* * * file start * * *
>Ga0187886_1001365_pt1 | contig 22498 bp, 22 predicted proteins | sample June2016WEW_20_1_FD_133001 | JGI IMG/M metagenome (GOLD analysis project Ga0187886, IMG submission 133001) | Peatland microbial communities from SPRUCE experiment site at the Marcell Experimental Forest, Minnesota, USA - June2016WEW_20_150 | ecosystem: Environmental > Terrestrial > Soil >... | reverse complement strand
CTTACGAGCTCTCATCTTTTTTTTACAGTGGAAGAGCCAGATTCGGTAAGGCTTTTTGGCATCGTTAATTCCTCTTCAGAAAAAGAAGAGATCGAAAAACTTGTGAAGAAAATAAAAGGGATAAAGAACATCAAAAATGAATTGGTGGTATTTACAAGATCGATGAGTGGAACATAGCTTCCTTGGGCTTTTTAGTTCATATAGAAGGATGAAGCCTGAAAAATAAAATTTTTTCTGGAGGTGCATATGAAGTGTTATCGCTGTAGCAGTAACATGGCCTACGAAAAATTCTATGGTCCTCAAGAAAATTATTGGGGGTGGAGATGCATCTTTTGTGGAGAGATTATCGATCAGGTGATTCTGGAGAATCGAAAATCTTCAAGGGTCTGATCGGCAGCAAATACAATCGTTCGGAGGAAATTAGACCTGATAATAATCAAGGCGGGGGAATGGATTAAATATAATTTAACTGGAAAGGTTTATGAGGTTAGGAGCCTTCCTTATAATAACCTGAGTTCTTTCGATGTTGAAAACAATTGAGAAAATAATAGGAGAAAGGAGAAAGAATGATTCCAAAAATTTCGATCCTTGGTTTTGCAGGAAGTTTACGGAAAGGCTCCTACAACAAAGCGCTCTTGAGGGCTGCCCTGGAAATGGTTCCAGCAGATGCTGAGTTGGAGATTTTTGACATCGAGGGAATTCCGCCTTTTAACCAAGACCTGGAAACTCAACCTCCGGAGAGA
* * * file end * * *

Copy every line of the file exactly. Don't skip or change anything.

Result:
>Ga0187886_1001365_pt1 | contig 22498 bp, 22 predicted proteins | sample June2016WEW_20_1_FD_133001 | JGI IMG/M metagenome (GOLD analysis project Ga0187886, IMG submission 133001) | Peatland microbial communities from SPRUCE experiment site at the Marcell Experimental Forest, Minnesota, USA - June2016WEW_20_150 | ecosystem: Environmental > Terrestrial > Soil >... | reverse complement strand
CTTACGAGCTCTCATCTTTTTTTTACAGTGGAAGAGCCAGATTCGGTAAGGCTTTTTGGCATCGTTAATTCCTCTTCAGAAAAAGAAGAGATCGAAAAACTTGTGAAGAAAATAAAAGGGATAAAGAACATCAAAAATGAATTGGTGGTATTTACAAGATCGATGAGTGGAACATAGCTTCCTTGGGCTTTTTAGTTCATATAGAAGGATGAAGCCTGAAAAATAAAATTTTTTCTGGAGGTGCATATGAAGTGTTATCGCTGTAGCAGTAACATGGCCTACGAAAAATTCTATGGTCCTCAAGAAAATTATTGGGGGTGGAGATGCATCTTTTGTGGAGAGATTATCGATCAGGTGATTCTGGAGAATCGAAAATCTTCAAGGGTCTGATCGGCAGCAAATACAATCGTTCGGAGGAAATTAGACCTGATAATAATCAAGGCGGGGGAATGGATTAAATATAATTTAACTGGAAAGGTTTATGAGGTTAGGAGCCTTCCTTATAATAACCTGAGTTCTTTCGATGTTGAAAACAATTGAGAAAATAATAGGAGAAAGGAGAAAGAATGATTCCAAAAATTTCGATCCTTGGTTTTGCAGGAAGTTTACGGAAAGGCTCCTACAACAAAGCGCTCTTGAGGGCTGCCCTGGAAATGGTTCCAGCAGATGCTGAGTTGGAGATTTTTGACATCGAGGGAATTCCGCCTTTTAACCAAGACCTGGAAACTCAACCTCCGGAGAGA